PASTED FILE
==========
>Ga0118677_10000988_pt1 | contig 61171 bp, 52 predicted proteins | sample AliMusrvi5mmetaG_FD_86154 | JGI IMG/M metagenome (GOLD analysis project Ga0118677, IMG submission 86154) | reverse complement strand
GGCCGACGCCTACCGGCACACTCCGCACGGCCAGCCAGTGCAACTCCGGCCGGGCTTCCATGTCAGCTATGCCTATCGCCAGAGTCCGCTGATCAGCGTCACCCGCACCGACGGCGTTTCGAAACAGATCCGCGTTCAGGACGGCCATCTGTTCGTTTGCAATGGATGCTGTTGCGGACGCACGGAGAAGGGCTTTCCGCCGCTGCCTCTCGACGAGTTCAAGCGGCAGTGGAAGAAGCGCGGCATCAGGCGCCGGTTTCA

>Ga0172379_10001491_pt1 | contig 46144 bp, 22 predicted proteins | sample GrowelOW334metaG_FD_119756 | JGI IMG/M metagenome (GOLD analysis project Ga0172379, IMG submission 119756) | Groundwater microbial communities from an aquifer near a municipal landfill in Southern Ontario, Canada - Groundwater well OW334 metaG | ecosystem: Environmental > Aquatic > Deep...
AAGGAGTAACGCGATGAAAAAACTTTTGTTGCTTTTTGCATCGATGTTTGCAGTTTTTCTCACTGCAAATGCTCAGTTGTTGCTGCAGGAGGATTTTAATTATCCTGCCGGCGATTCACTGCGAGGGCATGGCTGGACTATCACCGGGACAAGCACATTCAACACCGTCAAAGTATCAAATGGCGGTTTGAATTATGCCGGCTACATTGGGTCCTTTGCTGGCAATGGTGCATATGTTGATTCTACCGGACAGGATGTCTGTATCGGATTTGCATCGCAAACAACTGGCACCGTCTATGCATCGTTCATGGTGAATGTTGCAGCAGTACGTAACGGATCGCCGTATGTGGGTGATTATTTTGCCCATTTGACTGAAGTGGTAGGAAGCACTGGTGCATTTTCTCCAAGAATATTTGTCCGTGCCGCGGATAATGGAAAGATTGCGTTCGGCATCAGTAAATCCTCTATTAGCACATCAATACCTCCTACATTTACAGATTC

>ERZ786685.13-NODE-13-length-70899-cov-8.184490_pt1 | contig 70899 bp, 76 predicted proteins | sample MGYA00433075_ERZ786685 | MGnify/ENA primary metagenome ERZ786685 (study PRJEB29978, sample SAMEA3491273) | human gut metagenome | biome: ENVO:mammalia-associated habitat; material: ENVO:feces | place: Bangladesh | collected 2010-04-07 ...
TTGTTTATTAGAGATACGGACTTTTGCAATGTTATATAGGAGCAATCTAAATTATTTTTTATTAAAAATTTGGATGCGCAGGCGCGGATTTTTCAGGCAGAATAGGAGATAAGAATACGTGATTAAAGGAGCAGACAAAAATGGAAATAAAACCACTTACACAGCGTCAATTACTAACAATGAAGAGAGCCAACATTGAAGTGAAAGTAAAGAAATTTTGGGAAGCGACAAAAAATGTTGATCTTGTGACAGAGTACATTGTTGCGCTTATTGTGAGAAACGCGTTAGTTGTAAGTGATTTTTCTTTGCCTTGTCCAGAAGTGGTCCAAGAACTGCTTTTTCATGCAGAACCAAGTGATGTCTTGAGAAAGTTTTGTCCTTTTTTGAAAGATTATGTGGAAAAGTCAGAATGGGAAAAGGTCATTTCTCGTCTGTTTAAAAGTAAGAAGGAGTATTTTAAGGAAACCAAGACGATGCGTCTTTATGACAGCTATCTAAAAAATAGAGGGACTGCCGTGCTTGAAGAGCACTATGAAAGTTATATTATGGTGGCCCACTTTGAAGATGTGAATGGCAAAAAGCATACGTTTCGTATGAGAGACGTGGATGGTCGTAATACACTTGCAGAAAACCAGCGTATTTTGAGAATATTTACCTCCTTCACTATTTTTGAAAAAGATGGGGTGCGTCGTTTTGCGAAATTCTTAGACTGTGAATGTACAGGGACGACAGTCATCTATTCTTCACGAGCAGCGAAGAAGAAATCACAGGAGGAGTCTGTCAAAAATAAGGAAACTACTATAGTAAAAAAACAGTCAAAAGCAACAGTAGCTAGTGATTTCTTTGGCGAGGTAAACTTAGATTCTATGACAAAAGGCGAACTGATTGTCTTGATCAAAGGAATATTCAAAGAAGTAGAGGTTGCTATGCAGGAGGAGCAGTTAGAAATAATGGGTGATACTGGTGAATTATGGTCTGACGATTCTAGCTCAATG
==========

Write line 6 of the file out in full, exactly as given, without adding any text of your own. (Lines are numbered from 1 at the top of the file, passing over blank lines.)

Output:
TTGTTTATTAGAGATACGGACTTTTGCAATGTTATATAGGAGCAATCTAAATTATTTTTTATTAAAAATTTGGATGCGCAGGCGCGGATTTTTCAGGCAGAATAGGAGATAAGAATACGTGATTAAAGGAGCAGACAAAAATGGAAATAAAACCACTTACACAGCGTCAATTACTAACAATGAAGAGAGCCAACATTGAAGTGAAAGTAAAGAAATTTTGGGAAGCGACAAAAAATGTTGATCTTGTGACAGAGTACATTGTTGCGCTTATTGTGAGAAACGCGTTAGTTGTAAGTGATTTTTCTTTGCCTTGTCCAGAAGTGGTCCAAGAACTGCTTTTTCATGCAGAACCAAGTGATGTCTTGAGAAAGTTTTGTCCTTTTTTGAAAGATTATGTGGAAAAGTCAGAATGGGAAAAGGTCATTTCTCGTCTGTTTAAAAGTAAGAAGGAGTATTTTAAGGAAACCAAGACGATGCGTCTTTATGACAGCTATCTAAAAAATAGAGGGACTGCCGTGCTTGAAGAGCACTATGAAAGTTATATTATGGTGGCCCACTTTGAAGATGTGAATGGCAAAAAGCATACGTTTCGTATGAGAGACGTGGATGGTCGTAATACACTTGCAGAAAACCAGCGTATTTTGAGAATATTTACCTCCTTCACTATTTTTGAAAAAGATGGGGTGCGTCGTTTTGCGAAATTCTTAGACTGTGAATGTACAGGGACGACAGTCATCTATTCTTCACGAGCAGCGAAGAAGAAATCACAGGAGGAGTCTGTCAAAAATAAGGAAACTACTATAGTAAAAAAACAGTCAAAAGCAACAGTAGCTAGTGATTTCTTTGGCGAGGTAAACTTAGATTCTATGACAAAAGGCGAACTGATTGTCTTGATCAAAGGAATATTCAAAGAAGTAGAGGTTGCTATGCAGGAGGAGCAGTTAGAAATAATGGGTGATACTGGTGAATTATGGTCTGACGATTCTAGCTCAATG